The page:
This article was inspired by a question from Doug. He writes:
“I am building a bar top from 8/4 Walnut for my son’s new home, and he wants to have a very natural finish on it – no film finish allowed. My first thought was to use BLO, but some research has led me to think that Pure Tung Oil might provide better protection. Is Pure Tung Oil a better option than BLO for an open grained wood like Walnut?”
When it comes to protection, boiled linseed oil (BLO) and pure tung oil are pretty similar. One important thing they have in common is that neither one offers a great deal of protection. If you have to choose between the two, I would say to go for the BLO since its cheaper. BLO does is said to “yellow” a little more over time when compared to tung oil, but that is a moot point with respect to walnut.
Now obviously your son is the boss here, right? But indulge me while I make a small suggestion. An pure oil finish will certainly be better than nothing at all, but for a bartop, your son might regret this decision after the first few spills. I can totally understand why he doesn’t want a film finish though. Personally, I hate the look of those super thick bartop finishes (epoxy). If someone wants that much protection, they should just put down a piece of glass or simply use something other than wood (can you smell the contempt? hehe). But keep in mind this isn’t an all or none proposition and you can achieve a compromise between the highly protective plastic look and the barely protected natural look.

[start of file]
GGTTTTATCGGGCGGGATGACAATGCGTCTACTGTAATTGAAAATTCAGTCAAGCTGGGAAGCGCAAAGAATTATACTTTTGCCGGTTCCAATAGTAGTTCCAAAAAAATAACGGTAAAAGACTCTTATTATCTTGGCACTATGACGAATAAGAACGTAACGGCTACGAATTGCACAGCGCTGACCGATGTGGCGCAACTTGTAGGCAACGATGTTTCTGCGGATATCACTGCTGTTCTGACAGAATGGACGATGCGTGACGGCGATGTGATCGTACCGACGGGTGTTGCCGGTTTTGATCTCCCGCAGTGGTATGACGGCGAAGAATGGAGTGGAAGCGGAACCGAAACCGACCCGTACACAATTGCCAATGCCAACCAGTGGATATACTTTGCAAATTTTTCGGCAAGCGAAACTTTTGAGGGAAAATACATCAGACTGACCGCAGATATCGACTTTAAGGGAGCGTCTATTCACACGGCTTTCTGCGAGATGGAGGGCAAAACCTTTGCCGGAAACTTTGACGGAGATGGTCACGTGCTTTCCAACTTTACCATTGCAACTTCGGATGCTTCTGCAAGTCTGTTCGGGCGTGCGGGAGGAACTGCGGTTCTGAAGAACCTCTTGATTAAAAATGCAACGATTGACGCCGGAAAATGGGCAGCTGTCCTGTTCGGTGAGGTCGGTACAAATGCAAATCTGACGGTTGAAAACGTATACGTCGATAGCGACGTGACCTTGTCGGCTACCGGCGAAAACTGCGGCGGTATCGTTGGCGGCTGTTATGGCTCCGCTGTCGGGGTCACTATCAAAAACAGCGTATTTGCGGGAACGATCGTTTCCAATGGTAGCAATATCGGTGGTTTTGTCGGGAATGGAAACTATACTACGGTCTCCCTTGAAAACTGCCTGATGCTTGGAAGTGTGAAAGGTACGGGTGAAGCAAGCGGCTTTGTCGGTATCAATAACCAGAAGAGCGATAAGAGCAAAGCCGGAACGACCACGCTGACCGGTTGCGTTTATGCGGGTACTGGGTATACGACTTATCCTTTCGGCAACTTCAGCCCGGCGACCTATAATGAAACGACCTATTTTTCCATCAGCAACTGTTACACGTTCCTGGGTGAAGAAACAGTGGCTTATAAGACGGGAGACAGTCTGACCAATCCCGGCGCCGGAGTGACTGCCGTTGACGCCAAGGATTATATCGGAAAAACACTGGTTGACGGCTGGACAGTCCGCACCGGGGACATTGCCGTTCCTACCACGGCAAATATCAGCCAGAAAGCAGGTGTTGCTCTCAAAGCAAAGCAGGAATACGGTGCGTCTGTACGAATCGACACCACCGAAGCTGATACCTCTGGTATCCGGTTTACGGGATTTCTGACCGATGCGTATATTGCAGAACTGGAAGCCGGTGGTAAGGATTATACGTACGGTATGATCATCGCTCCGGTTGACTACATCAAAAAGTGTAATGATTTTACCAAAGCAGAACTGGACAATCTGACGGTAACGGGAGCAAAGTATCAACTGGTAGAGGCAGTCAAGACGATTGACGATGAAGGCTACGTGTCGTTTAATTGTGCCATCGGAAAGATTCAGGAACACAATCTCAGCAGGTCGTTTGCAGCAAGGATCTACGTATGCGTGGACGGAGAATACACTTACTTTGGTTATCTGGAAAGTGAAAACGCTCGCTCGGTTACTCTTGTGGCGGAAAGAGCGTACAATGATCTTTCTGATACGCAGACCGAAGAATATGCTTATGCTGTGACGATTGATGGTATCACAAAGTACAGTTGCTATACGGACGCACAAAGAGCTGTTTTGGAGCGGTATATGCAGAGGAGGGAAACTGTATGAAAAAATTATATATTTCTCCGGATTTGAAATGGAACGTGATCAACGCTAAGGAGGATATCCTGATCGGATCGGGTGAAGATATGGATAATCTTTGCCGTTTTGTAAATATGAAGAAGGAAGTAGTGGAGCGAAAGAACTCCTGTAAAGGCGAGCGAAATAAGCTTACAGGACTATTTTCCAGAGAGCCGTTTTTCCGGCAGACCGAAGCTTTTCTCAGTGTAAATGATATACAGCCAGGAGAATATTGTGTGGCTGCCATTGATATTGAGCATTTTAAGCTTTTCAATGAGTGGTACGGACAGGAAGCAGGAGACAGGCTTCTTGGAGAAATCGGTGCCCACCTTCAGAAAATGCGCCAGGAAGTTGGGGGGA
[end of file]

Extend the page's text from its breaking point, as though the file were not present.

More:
So my suggestion would be to try to achieve the best of both worlds. Give the bar top a very natural-looking finish, while imparting a great deal more protection than what you would receive from an oil alone. There are a few products on the market today that contain oil and varnish together, like Watco Danish Oil. Because there is so much oil in the mix, you would have to put on about 4 or 5 coats before you really start to get an appreciable film. However, if you apply 2-3 coats, the wood will retain the natural look while protecting the surface with at least some varnish. If you go with a matte or satin formulas, I think your son will be even happier with the end result as it won’t have the eye-glaring reflective qualities of a typical gloss concoction.
One of the great advantages to using an oil/varnish blend is you can monitor the surface after each coat and simply stop when you have the look you want. Dilute the mix with mineral spirits if you want even more fine control. Also keep in mind that you can actually make your own oil/varnish blend by mixing 1/3 mineral spirits, 1/3 BLO (or tung oil), and 1/3 polyurethane.
Either way, make sure you sand lightly between coats to keep the finish nice and smooth. After the final coat, either sand with 1200 grit paper or buff with 0000 steel wool. The wood will not only look natural, but will easily repel the occasional spill.